|Did Hess consider landing at Aldergrove?|
WAS RAF Aldergrove the real destination for Nazi Deputy Fuhrer Rudolf Hess when his plane landed in Scotland during his one man mission in 1941 to end the war between Britain and Germany?
This is just one of the questions posed by a new television documentary series based on the findings of a book entitled `Double Standards: The Rudolf Hess Cover-Up'.
Written by Lynn Picknett, Clive Prince and Stephen Prior, the book claims two Czech pilots stationed at Aldergrove may hold the key to the mystery.
In May 1941 as Hess flew past Glasgow, two Hurricanes piloted by Captains Vaclav Bauman and Leopold Srom were dispatched from the Co. Antrim airfield to locate Hess's aircraft.
They were told 'under no condition to shoot at it' as Hitler's Deputy attempted to secure a secret peace deal with Churchill.
Sent as an escort for his expected landing at Aldergrove - a possibility that was marked on Hess's own map - the two pilots were told to 'stop action and return' when Hess turned his plane back to Scotland in a second attempt at landing in Glasgow.
All of this coincided with the worst night of the Luftwaffe's blitz on Britain and the programme makers believe the concentrated attack took place to reinforce Germany's bargaining position.
Within days the German airforce ended this tactic once it became clear the RAF would stop bombing German cities in return. The programme makers ask if this was effectively a secret armistice between the two enemy nations.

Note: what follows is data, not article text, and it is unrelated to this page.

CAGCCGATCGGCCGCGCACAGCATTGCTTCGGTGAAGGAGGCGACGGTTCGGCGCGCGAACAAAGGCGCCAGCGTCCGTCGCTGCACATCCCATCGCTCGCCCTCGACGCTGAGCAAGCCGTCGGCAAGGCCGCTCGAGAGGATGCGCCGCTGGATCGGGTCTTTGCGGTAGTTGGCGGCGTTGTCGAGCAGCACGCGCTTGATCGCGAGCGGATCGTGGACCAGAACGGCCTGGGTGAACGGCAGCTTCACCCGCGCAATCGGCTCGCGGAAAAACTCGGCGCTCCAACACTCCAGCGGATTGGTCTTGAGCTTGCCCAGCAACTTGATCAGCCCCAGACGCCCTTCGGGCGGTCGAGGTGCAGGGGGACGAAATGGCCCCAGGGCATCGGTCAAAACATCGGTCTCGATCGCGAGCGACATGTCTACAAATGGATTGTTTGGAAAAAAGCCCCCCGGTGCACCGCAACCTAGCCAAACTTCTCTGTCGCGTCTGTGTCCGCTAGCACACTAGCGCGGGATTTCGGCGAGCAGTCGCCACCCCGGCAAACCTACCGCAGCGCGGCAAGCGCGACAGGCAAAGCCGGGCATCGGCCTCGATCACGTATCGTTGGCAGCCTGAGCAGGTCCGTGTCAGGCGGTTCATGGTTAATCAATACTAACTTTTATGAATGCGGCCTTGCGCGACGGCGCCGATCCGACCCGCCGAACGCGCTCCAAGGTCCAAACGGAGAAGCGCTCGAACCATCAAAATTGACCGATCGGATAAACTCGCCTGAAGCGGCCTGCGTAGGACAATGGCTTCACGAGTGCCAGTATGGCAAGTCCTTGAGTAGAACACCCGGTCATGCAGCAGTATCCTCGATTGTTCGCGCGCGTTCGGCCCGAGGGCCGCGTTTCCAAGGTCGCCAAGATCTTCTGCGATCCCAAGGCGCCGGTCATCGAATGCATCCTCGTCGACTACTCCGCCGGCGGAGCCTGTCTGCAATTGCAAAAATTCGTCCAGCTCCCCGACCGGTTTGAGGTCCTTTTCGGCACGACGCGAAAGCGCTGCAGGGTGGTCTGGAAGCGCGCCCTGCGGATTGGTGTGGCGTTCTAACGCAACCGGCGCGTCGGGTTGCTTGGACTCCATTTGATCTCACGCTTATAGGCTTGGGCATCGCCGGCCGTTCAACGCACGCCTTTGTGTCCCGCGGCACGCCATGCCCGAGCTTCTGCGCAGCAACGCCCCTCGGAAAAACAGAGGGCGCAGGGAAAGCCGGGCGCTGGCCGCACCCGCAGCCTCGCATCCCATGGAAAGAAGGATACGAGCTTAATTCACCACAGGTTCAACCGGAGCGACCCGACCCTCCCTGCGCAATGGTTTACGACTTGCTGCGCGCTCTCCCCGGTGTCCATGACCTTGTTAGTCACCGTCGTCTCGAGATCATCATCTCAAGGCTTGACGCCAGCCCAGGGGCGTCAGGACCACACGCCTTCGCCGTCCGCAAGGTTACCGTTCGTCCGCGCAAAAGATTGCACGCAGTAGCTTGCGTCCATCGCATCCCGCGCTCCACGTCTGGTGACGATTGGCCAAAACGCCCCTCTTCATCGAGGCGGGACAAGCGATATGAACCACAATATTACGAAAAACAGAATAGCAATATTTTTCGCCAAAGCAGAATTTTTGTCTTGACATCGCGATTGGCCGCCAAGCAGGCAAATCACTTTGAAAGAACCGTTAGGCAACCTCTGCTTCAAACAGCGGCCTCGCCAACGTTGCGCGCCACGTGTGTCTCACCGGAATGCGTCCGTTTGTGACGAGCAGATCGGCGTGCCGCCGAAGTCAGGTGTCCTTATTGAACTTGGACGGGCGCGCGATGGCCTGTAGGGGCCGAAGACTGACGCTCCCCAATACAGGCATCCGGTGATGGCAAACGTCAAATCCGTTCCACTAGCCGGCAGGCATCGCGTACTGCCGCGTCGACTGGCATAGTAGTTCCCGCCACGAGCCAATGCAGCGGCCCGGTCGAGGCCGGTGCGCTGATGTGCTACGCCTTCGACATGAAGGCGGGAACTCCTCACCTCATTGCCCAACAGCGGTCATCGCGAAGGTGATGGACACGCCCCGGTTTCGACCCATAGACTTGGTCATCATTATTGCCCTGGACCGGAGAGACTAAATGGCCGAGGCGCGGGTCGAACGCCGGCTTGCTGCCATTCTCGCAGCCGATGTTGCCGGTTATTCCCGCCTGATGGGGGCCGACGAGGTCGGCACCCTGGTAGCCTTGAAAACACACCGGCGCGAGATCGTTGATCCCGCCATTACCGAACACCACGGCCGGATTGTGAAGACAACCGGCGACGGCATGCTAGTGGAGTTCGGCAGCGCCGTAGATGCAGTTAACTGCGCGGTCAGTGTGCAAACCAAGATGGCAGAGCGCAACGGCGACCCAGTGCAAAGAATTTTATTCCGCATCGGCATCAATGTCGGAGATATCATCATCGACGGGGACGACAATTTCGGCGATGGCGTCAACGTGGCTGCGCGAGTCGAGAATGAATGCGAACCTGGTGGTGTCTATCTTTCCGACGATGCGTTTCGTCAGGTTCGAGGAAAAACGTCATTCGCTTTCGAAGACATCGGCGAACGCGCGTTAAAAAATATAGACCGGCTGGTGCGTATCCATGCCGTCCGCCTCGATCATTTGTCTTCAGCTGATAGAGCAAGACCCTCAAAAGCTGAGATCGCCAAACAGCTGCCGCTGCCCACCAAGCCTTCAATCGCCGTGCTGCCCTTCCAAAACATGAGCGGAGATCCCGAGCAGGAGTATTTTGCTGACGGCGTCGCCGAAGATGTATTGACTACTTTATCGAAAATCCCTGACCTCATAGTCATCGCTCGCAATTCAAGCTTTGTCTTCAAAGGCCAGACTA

They also claim Hess's fate may well have been linked inextricably with that of the King's brother Prince George, Duke of Kent who died in a mysterious plane crash in Scotland in 1942.
Initially, they believed this to be a totally separate mystery.
However, they discovered like many of the Establishment of the day, Kent had long been involved in secret peace talks with the Germans.
They believe he represented the Royal Family in a 'welcoming committee' set up for Hess's arrival, but when the visit went horribly wrong tracks were rapidly covered and all knowledge of the peace mission was denied.
The Duke died on August 25, 1942 whilst flying a special mission'.
Picknett, Prince and Prior have discovered one body too many was recovered from the wreckage of the tragic flight and have traced its last movements to a solitary house where Rudolf Hess had been kept.
Was the extra body that of Hitler's Deputy? Was Kent taking Hess to peace talks in Sweden when it crashed? These are just two of the questions posed by the authors.
The mystery deepens when one considers a man supposed to be Hess was later declared insane and imprisoned for life.
A documentary entitled 'Hitler & Hess', produced by Sir David Frost and based on the book will be broadcast on independent television later in April.
With further programmes on the subject currently in production, TV unit www.Pharo.Com invites contributions on this peculiar mystery from anyone with knowledge of Hess, Kent or any other related topic.
To contribute to the TV series, see www.Pharo.Com/Hess or contact Richard Taylor on 07974252957.